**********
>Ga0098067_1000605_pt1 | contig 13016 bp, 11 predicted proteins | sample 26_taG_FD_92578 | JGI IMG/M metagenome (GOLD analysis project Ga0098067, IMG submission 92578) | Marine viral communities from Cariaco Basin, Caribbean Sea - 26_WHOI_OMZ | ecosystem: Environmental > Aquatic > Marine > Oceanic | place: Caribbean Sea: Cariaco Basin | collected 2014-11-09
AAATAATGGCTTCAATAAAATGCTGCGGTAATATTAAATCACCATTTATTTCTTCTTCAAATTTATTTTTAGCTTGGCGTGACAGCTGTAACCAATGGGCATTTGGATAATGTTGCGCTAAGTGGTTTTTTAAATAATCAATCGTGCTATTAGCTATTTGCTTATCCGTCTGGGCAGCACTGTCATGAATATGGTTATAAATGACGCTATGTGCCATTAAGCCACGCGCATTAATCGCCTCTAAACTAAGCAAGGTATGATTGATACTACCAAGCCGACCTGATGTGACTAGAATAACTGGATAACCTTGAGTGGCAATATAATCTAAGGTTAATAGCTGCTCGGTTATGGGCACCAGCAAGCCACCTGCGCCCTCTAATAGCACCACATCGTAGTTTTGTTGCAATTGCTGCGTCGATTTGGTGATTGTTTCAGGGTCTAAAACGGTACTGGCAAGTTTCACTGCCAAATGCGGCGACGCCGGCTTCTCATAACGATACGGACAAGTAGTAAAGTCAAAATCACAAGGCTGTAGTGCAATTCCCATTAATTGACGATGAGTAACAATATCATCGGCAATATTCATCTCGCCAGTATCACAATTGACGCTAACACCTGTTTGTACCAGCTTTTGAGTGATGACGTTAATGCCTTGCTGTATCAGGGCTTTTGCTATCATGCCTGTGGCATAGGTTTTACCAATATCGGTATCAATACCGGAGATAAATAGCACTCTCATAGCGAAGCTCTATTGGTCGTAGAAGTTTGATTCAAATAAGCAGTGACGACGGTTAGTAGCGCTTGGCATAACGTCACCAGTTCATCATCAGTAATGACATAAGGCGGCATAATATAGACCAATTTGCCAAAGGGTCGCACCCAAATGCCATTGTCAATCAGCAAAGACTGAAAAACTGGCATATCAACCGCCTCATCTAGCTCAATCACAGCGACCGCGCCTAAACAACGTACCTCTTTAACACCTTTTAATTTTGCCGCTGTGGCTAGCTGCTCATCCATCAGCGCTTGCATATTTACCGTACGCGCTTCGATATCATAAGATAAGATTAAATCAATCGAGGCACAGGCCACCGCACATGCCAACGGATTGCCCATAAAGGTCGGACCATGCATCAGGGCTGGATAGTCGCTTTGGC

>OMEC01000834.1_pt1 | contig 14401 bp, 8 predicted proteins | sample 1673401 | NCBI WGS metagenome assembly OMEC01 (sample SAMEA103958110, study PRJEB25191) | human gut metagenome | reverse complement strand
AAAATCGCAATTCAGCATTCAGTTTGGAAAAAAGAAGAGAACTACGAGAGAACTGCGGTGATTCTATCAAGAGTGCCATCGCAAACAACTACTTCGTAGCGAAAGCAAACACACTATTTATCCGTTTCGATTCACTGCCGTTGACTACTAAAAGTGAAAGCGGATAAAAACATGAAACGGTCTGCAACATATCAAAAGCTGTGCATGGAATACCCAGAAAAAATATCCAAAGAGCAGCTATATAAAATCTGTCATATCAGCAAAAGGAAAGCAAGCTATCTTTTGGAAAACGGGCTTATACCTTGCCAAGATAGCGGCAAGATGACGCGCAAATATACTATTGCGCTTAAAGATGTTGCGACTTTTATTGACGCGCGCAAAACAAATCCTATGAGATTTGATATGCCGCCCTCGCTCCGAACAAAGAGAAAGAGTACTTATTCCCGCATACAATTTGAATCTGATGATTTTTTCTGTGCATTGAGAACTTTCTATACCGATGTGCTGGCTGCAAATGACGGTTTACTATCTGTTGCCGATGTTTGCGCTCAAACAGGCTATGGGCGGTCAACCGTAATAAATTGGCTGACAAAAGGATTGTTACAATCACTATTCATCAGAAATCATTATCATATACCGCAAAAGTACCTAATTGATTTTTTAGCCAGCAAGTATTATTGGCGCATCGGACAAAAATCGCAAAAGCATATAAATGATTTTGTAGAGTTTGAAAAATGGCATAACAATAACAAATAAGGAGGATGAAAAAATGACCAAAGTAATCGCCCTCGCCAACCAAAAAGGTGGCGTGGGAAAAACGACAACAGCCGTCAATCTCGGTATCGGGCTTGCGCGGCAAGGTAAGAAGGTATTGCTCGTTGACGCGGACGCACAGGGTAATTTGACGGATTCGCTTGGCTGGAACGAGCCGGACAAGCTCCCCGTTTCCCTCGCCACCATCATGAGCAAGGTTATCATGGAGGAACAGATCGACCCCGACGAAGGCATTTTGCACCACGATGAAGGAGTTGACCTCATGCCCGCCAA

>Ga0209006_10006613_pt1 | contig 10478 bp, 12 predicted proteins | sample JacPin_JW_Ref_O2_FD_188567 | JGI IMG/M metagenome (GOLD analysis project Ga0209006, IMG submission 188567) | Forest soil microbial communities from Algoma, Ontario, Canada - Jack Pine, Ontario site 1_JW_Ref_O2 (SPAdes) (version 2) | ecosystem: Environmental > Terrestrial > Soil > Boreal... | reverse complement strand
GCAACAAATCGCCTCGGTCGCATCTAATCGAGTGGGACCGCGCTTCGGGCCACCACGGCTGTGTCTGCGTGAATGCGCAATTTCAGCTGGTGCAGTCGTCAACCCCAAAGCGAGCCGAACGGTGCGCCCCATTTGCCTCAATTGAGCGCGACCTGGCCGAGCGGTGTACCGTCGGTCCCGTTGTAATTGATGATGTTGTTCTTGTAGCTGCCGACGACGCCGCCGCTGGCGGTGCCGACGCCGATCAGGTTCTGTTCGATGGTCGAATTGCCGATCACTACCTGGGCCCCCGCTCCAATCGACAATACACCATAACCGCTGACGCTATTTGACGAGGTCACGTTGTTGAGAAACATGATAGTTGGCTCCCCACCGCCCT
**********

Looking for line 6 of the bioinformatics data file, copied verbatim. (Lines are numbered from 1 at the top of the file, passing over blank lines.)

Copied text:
GCAACAAATCGCCTCGGTCGCATCTAATCGAGTGGGACCGCGCTTCGGGCCACCACGGCTGTGTCTGCGTGAATGCGCAATTTCAGCTGGTGCAGTCGTCAACCCCAAAGCGAGCCGAACGGTGCGCCCCATTTGCCTCAATTGAGCGCGACCTGGCCGAGCGGTGTACCGTCGGTCCCGTTGTAATTGATGATGTTGTTCTTGTAGCTGCCGACGACGCCGCCGCTGGCGGTGCCGACGCCGATCAGGTTCTGTTCGATGGTCGAATTGCCGATCACTACCTGGGCCCCCGCTCCAATCGACAATACACCATAACCGCTGACGCTATTTGACGAGGTCACGTTGTTGAGAAACATGATAGTTGGCTCCCCACCGCCCT